Peter arrivingIn addition to a large tarp-roofed, open-air dining room in front, set back to the left was a separate three-walled outdoor kitchen complete with a large work table; 3-4 propane stoves; a pegboard filled with 10-15 graduating sizes of skillets; shelves of sodas, beers, and pantry items; cooler after cooler after cooler; and a stainless steel sink whose running water came out of the sawed-off end of a garden hose that originated from the nearby creek. Behind the kitchen was Monique's ever-expanding organic garden where she grew all her own produce, including all sorts of things her horticulturist instructors told her that she wouldn't be able to grow there but did and successfully so! (Besides studying horticulture, in which she was the top student, she was a self-taught computer expert! This woman has skills.)
Chez Monique's kitchen.
Up behind the garden was their private home, a creatively repaired building that incorporated tarps, hoses stapled in place over heavy plastic-covered wall sections and your more traditional screen and glass door. Up front to the right of the main dining area was another structure -- part lean-to, part tent with a hand-lettered wooden sign reading "Bedroom" and appeared to be somewhat partitioned off within.
Open air restaurant
This homestead is all the more incredible once you learn that two years prior, in the winter of 2006, the storm season was horrific (17 storms in November alone compared to the usual 4-5) and Monique and Peter returned to find the entire site washed out and have since rebuilt everything that we saw there.
The outside wall to the kitchen (a.k.a. construction techniques on the WCT)
Monique was a character -- as loquacious as her husband was quiet -- who clearly enjoyed socializing and seemed to have a special friendship with Mark. She told us story after story, ranging from the fascinating to the hilarious.
The incomparable Monique!
When we arrived, we were greeted by an assortment of folks- a number of which were family-- 2 grown granddaughters and their young children -- as well as 3 WWOOFers. A Wwoofer is a volunteer from World Wide Opportunities on Organic Farms which is a kind of exchange program that places volunteers on small organic farms around the world for a hands-on learning experience while they provide help to the resident farmer. The WWOOFers were quite a mix-- a Canadian, a Swiss librarian, and, believe it or not, a guy from Houston! (Naturally, he and I had the obligatory Oh, You're from Texas too? bonding micro-moment.) We had the place to ourselves that night, whether by design or accident, I wasn't quite sure, and were invited to choose a tasty beverage from the kitchen shelves before settling down to the tables.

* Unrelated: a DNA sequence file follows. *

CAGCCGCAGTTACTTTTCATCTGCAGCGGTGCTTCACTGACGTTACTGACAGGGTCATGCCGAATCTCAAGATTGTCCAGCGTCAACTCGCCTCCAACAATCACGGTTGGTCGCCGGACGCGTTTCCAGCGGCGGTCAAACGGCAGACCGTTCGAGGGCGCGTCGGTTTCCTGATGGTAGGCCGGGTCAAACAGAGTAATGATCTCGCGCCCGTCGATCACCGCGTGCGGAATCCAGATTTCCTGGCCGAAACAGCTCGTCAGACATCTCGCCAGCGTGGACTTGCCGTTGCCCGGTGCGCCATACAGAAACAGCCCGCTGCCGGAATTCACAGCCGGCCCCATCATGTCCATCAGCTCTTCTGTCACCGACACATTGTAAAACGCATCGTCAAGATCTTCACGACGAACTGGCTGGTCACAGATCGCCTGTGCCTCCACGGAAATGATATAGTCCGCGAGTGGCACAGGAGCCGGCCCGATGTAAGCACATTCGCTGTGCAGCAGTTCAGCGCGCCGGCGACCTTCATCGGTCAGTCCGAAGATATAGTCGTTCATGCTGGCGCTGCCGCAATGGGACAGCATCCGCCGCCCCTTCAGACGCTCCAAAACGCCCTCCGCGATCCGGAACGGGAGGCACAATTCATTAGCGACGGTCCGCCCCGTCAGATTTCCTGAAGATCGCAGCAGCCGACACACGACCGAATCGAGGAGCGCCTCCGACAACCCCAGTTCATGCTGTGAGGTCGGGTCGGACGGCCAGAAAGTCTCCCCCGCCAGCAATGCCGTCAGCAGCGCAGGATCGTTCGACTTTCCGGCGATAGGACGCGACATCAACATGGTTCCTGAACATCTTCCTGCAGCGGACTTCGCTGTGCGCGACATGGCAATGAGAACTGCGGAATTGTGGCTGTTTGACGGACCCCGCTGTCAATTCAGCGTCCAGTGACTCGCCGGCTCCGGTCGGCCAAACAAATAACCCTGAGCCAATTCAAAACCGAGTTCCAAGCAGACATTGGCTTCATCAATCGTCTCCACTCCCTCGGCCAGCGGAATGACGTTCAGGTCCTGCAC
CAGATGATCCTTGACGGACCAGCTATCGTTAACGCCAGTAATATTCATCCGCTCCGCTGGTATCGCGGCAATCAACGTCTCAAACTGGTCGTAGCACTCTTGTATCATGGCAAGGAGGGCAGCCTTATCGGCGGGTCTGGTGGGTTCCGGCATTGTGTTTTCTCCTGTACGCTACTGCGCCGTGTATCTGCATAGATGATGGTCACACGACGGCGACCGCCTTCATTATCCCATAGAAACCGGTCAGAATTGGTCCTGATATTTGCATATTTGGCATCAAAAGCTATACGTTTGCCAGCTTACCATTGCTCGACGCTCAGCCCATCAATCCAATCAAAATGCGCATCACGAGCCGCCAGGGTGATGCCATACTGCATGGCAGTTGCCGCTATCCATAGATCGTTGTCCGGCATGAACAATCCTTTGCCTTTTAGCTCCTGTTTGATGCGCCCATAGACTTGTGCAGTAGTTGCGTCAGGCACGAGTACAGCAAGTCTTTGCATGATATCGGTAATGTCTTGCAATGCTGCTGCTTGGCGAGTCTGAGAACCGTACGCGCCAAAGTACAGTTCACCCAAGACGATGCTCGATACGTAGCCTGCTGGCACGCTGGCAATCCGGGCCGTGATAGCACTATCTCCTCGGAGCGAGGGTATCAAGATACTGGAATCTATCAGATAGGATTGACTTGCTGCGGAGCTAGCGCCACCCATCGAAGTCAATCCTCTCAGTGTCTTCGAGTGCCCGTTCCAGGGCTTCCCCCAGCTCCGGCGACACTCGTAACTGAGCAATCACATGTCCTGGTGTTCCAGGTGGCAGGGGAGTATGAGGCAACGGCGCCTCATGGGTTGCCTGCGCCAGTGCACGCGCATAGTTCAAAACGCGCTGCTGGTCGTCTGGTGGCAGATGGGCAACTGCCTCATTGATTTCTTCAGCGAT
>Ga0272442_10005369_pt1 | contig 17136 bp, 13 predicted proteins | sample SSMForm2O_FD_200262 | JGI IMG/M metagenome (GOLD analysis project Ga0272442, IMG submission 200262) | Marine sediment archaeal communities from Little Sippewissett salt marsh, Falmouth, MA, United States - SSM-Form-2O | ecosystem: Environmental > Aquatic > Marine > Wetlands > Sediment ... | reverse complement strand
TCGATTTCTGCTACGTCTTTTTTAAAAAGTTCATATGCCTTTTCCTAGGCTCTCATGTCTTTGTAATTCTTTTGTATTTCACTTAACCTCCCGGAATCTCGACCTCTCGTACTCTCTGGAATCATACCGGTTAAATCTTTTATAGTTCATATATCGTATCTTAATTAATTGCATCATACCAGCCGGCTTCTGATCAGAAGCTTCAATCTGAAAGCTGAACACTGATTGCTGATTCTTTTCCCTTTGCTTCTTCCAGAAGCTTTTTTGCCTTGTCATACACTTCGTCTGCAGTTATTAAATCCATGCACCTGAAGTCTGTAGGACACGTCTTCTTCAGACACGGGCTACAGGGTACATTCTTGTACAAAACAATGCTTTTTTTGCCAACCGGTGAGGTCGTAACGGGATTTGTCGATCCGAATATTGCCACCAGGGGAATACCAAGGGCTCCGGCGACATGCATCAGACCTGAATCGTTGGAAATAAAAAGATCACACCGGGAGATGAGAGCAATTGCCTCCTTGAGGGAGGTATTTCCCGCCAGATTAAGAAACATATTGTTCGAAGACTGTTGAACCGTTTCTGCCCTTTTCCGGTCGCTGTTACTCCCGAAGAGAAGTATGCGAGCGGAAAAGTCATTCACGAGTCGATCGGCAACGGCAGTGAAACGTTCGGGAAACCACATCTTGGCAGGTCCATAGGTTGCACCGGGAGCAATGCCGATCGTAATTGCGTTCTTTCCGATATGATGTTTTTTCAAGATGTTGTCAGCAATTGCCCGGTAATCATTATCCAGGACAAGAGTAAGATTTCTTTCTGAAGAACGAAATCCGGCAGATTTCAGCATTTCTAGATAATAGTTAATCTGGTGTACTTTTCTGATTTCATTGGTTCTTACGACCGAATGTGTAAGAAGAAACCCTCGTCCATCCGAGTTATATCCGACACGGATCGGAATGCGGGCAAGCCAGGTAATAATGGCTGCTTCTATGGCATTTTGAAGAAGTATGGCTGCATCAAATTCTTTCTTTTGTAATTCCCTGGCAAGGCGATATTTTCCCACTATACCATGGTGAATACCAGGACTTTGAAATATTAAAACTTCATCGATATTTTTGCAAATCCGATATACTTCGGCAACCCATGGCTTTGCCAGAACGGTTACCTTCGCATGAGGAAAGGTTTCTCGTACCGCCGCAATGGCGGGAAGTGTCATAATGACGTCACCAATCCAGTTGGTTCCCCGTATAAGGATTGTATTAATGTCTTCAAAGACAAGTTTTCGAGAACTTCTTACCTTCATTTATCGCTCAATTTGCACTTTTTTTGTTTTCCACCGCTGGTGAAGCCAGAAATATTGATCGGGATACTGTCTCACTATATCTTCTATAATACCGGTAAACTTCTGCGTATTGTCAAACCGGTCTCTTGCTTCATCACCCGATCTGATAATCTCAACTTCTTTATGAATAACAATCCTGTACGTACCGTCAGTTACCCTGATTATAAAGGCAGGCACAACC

Melly and Sue relaxing at Chez Monique!
Most of us took the opportunity to enjoy either a beer or a soda and then wandered around, taking photos, fascinated by this unconventional way to live. Monique soon gave us a personal tour of her garden, naming every single plant as she led us past, and being sure to point out to Mark which ones were the "can't be grown around here" varieties.
The usual fare at Chez Monique in addition to beer and soda was burgers, fries, some breakfast foods, and abundant snacks for hikers to enjoy there or to pack for later: fresh apples, kiwis, oranges, candy bars, jelly beans, even marshmallows (which it turned out Wenke loved!) We, however, were in for a special feast thanks to the longstanding relationship between Monique and Sea-to-Sky Expeditions. But, you'll just have to take your own trek with Sea-to-Sky to enjoy a similarly delicious spread. No spoilers here!! Don't wait too long, though; Monique's the type of individual that seems like she'll survive anything but who knows when the next super storm might hit and if Monique and Peter will be able to rebuild again. I felt privileged to have met such an amazing individual and experience just a taste of what life is like for her. (And, yes, I even romanticized being a WWOOFer until, that is, I noticed that Monique's cat, Mess, appeared to have made their Bedroom Tent [the front lean-to] his personal litter box. Hmm...guess he's named appropriately. )
As we were finishing our delicious meal, Monique was preparing to head out (by boat, of course!) to take advantage of some big going-out-of-business sale to purchase building and garden supplies. Mark, ever the gentleman, took her hand and led her out through the treacherous rocks to where Peter waited at the boat. (This is the only way in and out of the cove for them to get to their homestead.) We all waved her off until the morning when we would once again enjoy her food and company (assuming our precious pocketbooks were willing)
Mark escorting Monique out to the boat.
Despite our lavish dining experience, we all made it back to camp and still managed to wind up in the kitchen, drinking hot tea, coffee, and cocoa and trying another round of the Pub Quiz.
[To keep reading, here's Day 5]